Jutting her jaw out and writhing manically, Kiera Knightley makes a ferocious entrance in David Cronenberg’s latest little bit of perversity. As Sabina Spielrein, a patient suffering from hysteria, Knightley’s heavily eroticized, larger-than-life performance threatens to obliterate the postcard scenery and upend the fussy period detail of her pre-WWI Zurich sanitarium. Which is, of course exactly the point.
It’s female sexuality as a disruptive, uncontrollable force, a familiar theme in Cronenberg’s work, but quite the revelation to Michael Fassbender’s marvelously uptight Carl Jung, pioneering the practice of psychoanalysis while trying his best to keep a lid on his own, more ungentlemanly urges. His repression is a source of constant amusement to mentor Sigmund Freud, played by Viggo Mortensen with sly, avuncular wit and an omnipresent cigar that I’m assuming probably means more than just a cigar.
Even though the screenplay was adapted by Christopher Hampton from his own play, The Talking Cure, A Dangerous Method is still a classically Cronenbergian text, as these characters’ big brains can never quite keep up with their unruly bodies, and when the sex finally erupts, it’s like something from one of the Canadian filmmaker’s early creature features. Note the savvy way that Knightley’s hankering for spankings is always photographed through doorways or mirrors, framed like a monster movie within the movie. (I also love how Jung keeps his tie on when he’s banging her.)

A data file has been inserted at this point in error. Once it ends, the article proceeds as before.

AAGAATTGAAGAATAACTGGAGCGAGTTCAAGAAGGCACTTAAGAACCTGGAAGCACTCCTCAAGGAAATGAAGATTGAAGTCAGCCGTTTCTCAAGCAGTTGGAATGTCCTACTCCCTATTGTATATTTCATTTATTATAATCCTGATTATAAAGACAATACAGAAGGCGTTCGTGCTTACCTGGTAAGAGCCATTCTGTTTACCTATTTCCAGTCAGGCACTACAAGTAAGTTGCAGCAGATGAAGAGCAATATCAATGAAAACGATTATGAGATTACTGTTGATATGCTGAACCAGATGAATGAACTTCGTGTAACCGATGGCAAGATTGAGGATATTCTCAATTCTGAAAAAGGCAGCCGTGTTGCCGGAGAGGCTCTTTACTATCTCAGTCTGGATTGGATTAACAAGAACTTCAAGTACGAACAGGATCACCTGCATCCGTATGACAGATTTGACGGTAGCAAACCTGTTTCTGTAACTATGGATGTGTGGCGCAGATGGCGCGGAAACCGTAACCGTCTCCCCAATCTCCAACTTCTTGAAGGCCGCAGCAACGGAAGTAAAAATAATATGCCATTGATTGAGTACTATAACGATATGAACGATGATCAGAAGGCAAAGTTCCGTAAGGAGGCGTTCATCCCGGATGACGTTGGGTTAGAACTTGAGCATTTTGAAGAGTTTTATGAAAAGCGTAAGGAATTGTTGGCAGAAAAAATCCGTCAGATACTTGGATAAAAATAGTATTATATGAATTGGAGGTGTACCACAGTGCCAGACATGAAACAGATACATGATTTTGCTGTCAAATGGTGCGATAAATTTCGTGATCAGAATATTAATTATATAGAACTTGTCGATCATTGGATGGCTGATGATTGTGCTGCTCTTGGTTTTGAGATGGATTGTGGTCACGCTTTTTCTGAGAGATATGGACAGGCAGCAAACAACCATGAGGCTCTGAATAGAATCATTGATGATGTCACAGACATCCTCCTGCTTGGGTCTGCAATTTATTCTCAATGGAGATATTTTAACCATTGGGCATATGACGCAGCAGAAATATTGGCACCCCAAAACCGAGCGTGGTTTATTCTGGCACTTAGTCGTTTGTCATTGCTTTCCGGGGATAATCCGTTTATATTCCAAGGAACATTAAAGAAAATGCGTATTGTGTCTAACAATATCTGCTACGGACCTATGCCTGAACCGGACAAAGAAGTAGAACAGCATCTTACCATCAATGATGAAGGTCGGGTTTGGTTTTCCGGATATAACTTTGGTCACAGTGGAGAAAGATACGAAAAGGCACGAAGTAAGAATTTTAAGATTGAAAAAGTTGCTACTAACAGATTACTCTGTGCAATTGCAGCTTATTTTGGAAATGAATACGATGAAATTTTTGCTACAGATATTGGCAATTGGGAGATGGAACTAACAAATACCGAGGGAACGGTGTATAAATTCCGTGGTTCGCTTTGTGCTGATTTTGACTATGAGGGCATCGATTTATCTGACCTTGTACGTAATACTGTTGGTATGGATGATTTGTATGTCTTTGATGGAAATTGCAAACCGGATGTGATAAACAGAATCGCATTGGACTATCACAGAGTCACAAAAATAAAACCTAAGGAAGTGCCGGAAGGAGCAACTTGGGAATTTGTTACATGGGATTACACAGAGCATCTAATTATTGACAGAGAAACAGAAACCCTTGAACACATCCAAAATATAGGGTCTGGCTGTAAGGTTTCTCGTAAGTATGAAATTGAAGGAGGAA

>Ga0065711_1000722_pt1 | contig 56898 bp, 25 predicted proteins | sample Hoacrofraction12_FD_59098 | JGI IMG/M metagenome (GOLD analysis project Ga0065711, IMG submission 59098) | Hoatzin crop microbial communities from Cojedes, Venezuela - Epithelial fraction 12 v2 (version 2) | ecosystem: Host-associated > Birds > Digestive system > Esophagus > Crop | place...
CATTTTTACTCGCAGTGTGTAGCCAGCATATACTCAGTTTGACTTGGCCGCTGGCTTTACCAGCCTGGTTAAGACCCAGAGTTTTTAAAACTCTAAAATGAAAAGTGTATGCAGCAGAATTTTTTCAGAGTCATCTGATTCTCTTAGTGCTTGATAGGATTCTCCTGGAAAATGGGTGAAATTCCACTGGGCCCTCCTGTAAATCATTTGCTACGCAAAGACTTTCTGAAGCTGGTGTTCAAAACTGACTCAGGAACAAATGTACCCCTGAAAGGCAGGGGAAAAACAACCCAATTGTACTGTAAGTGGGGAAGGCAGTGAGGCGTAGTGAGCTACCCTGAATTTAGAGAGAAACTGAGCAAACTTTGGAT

As the aptly named Otto Gross, that great livewire character actor Vincent Cassel steals a healthy chunk of the movie as a walking id, sneakily sent by Freud to rattle Jung’s suffocating sense of decorum. Largely comprised of psychoanalysis sessions and a flurry of letter-writing, A Dangerous Method is unapologetically chatty, daring the audience to keep up as these innovators invent the language we use when we talk about things we don’t want to talk about.
Sabina grows from Jung’s patient to his mistress and then finally his colleague, and the initial heady buzz tapers off into something of a languor as the years wear on and the erotic charge wears off. Jung and Freud have their own little Oedipal struggle going on, but the movie doesn’t end so much as it just kind of peters out.
"Twice Born" is one too many